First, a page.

The port was always nearby with huge ships stacked with Maersk containers being guided in by pilot boats. Cranes and gantries dominated our views and up near the top of a huge high floodlight was a peregrine falcon nesting platform.
Because the weather was so foul Granty had arranged a special visit to inside the Observatory and it was very special.
The Observatory is based at the old fort and it was here that we were shown round by Steve, the top ringer. He pointed out the Heligoland traps and the ringing techniques. Then he read from his special book which recorded all the rarities they had seen or trapped over the last 30 odd years. We all had tea and coffee.
Jeremy and Stuart spotted a peregrine overhead as we returned to the car park.
Lunch was taken at the Hollesley Prison Café. This is a new venture for the young offenders who were thrilled to have their café full and they managed to distribute toasties and baguettes to all 20 of us. A very rewarding experience!
Hollesley Marshes is very close to the prison. There’s a good track down to the “open hide” which overlooks a large pool. It’s quite small but there was a good mix of water and marshland birds to see; marsh harrier, common gull, avocet, turnstone and egret. A busy yellow wagtail was feeding under the far bank; swifts were flying in from the east to join the swallows and house martins and a sedge warbler sang very close to the left of the hide. We had lovely views of a greenshank enjoying his own quiet damp place.
Boyton Marshes is a little further north and we parked at a farm called Banter’s Barn. Hereford cattle were in a small enclosure by the road. A small flock of yellowhammers was flitting between the hedgerow and the metal fence of the enclosure. Granty and Andrew picked out stock doves overhead and a few paces down to the marshes several yellow wagtails were feeding with meadow pipits.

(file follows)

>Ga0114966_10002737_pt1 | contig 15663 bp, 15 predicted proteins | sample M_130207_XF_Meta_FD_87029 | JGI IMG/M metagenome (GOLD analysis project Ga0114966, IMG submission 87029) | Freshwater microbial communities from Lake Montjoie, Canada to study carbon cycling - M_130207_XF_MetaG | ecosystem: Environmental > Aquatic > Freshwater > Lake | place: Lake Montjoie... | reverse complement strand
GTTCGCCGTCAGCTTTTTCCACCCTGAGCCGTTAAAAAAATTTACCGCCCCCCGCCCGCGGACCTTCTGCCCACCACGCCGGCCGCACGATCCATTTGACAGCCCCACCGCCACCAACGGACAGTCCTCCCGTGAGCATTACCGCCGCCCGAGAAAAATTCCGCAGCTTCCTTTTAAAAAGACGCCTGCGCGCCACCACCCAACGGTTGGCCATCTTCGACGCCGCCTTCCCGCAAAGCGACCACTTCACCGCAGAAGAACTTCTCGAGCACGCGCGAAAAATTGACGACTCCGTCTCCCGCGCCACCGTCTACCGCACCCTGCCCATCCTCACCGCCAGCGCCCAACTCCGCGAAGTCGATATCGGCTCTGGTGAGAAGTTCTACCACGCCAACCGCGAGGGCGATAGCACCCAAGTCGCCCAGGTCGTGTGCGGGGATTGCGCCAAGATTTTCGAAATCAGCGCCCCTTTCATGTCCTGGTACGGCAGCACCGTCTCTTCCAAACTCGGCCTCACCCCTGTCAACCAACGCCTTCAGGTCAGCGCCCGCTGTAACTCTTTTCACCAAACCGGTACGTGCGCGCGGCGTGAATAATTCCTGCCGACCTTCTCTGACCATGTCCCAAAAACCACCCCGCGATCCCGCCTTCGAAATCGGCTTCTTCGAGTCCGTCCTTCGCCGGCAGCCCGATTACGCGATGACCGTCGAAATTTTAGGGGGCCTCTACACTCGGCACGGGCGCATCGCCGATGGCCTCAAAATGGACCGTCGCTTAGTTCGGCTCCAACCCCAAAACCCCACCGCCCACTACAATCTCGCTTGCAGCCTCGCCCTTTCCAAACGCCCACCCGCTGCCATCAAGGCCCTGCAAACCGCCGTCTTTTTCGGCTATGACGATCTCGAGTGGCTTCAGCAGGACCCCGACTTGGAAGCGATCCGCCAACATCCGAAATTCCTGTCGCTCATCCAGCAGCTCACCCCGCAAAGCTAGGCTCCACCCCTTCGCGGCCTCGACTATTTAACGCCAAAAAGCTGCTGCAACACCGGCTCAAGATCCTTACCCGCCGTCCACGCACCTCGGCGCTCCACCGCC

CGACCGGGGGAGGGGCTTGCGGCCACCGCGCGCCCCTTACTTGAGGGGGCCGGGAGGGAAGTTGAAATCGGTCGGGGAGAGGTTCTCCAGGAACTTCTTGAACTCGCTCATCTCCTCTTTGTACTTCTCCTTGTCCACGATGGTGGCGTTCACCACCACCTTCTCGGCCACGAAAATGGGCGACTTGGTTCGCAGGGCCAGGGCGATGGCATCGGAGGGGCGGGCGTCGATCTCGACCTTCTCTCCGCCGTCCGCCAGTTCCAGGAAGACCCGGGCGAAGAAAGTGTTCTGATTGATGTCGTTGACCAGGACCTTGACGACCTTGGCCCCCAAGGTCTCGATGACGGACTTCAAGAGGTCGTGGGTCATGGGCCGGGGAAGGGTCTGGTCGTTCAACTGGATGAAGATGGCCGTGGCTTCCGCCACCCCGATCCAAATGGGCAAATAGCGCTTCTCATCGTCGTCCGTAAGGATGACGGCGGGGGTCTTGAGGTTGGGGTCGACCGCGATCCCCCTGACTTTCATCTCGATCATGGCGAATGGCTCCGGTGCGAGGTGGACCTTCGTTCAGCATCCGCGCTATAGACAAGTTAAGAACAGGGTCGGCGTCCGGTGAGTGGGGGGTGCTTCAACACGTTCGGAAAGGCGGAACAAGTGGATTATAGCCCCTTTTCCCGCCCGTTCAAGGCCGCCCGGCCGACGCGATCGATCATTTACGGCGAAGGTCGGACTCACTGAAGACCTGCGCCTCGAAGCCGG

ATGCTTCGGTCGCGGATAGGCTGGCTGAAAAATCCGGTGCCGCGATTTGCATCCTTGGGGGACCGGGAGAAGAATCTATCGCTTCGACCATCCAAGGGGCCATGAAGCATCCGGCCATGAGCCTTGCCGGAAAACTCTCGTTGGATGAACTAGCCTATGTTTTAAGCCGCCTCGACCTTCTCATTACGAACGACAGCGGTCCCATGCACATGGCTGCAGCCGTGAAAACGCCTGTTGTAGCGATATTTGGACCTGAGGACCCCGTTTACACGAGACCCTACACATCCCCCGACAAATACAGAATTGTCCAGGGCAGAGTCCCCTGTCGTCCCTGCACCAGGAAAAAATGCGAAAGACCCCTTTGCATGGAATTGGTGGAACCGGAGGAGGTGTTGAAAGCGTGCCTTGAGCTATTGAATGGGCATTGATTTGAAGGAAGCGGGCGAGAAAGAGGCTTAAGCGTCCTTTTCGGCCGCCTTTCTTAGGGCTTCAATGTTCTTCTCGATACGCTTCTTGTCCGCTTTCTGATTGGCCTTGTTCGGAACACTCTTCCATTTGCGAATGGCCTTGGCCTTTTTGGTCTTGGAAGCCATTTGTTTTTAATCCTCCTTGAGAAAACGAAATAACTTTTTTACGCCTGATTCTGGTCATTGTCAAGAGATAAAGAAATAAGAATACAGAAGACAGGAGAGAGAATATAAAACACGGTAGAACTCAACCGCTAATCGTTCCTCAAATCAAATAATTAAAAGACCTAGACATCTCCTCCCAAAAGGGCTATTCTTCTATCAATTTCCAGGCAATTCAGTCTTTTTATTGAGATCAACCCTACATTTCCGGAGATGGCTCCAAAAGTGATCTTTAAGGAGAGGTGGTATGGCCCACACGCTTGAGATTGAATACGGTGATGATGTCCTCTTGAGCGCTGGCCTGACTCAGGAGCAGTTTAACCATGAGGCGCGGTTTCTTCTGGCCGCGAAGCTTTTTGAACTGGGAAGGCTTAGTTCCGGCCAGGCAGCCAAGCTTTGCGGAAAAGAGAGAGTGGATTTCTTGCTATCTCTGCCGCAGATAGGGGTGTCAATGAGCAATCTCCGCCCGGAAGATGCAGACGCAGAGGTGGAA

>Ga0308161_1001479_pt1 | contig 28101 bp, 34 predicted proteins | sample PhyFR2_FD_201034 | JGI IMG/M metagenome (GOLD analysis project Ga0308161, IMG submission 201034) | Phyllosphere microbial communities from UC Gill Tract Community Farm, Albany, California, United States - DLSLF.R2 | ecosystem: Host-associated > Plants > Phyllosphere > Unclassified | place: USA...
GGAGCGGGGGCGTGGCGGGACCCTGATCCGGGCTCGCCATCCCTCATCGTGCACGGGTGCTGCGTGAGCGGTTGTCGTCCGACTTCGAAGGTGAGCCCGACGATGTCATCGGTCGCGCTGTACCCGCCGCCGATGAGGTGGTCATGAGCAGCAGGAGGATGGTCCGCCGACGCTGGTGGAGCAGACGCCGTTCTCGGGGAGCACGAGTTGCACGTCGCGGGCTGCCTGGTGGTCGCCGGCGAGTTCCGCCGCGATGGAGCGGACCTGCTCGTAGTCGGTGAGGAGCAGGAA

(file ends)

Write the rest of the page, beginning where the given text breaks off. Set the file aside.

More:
After a short walk to the estuary wall Alistair spotted a curlew which the rest of us had difficulty seeing. Eventually it turned out to be a whimbrel. In fact seven whimbrel flew upstream as we discussed the differences between curlew and whimbrel.
Tired but happy we returned to the hotel. Jeremy and Eileen were delayed as they helped at a car crash; no-one injured thankfully. Other car events included sightings of a cuckoo and a small herd of fallow deer. All from Andrew’s car.
Throughout our trip we had several sightings of Orford Ness. This is a National Trust reserve but it was a former secret military test site used by the MOD during both World Wars and the Cold War. Radar was first developed here.
Wednesday 27th April Minsmere
Our first stop on the road to Minsmere was at Westleton Heath. It was perfect heathland but with a cold wind blowing the Dartford warblers were hiding down in the warm thick shrubs and so not spotted today. The stonechats were of a hardier nature and gave us some excellent sightings.
We moved on to the outskirts of Minsmere and quietly made our way up a bridleway to a viewpoint overlooking a field of rabbits. There, at the top of the slope, was a female stone curlew nestled down in the stony sand. Behind her, on guard, standing under a large shrub in the hedge was her mate. If this wasn’t enough excitement a female ring ouzel popped down out of the hedge close by. The stone curlew is quite rare and so this nest site is in a secret location.